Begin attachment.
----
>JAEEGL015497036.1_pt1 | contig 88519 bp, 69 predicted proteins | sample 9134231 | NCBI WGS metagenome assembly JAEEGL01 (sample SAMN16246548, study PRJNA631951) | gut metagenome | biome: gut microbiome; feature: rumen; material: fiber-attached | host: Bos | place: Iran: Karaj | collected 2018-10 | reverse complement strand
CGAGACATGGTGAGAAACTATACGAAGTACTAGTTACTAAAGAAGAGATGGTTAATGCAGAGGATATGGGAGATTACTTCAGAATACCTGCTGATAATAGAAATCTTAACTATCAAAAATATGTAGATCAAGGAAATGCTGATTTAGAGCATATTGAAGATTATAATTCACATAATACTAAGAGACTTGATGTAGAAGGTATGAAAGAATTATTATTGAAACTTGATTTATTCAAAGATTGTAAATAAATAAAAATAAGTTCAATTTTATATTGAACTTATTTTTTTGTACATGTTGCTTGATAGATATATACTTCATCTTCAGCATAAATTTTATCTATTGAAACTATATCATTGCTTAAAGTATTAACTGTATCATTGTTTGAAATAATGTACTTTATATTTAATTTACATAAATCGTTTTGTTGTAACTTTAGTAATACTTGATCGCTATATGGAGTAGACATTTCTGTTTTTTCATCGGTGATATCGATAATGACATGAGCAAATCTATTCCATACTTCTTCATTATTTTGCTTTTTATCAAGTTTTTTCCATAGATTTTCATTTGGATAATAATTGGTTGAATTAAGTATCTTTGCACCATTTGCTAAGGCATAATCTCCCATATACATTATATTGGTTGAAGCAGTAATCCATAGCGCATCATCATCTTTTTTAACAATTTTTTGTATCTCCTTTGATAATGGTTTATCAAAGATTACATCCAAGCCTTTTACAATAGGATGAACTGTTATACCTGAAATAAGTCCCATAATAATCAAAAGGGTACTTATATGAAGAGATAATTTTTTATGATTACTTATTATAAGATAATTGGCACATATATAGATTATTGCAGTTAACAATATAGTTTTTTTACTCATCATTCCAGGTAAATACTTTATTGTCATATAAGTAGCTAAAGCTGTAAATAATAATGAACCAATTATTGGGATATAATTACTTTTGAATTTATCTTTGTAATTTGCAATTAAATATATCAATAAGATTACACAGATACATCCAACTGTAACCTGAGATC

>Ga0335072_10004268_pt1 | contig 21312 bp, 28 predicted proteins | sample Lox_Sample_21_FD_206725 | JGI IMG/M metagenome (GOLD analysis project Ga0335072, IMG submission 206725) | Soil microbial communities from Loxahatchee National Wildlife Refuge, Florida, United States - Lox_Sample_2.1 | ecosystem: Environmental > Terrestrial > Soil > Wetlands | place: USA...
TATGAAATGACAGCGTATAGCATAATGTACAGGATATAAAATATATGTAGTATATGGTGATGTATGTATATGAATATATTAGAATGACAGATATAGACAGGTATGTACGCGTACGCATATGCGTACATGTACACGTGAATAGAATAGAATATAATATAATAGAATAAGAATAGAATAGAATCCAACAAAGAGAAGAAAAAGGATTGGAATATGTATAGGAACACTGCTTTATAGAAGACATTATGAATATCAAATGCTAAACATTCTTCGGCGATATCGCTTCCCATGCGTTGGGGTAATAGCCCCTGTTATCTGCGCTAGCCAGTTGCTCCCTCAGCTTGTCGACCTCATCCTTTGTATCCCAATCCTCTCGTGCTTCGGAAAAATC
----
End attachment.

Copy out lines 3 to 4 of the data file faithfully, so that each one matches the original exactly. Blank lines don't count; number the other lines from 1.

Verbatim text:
>Ga0335072_10004268_pt1 | contig 21312 bp, 28 predicted proteins | sample Lox_Sample_21_FD_206725 | JGI IMG/M metagenome (GOLD analysis project Ga0335072, IMG submission 206725) | Soil microbial communities from Loxahatchee National Wildlife Refuge, Florida, United States - Lox_Sample_2.1 | ecosystem: Environmental > Terrestrial > Soil > Wetlands | place: USA...
TATGAAATGACAGCGTATAGCATAATGTACAGGATATAAAATATATGTAGTATATGGTGATGTATGTATATGAATATATTAGAATGACAGATATAGACAGGTATGTACGCGTACGCATATGCGTACATGTACACGTGAATAGAATAGAATATAATATAATAGAATAAGAATAGAATAGAATCCAACAAAGAGAAGAAAAAGGATTGGAATATGTATAGGAACACTGCTTTATAGAAGACATTATGAATATCAAATGCTAAACATTCTTCGGCGATATCGCTTCCCATGCGTTGGGGTAATAGCCCCTGTTATCTGCGCTAGCCAGTTGCTCCCTCAGCTTGTCGACCTCATCCTTTGTATCCCAATCCTCTCGTGCTTCGGAAAAATC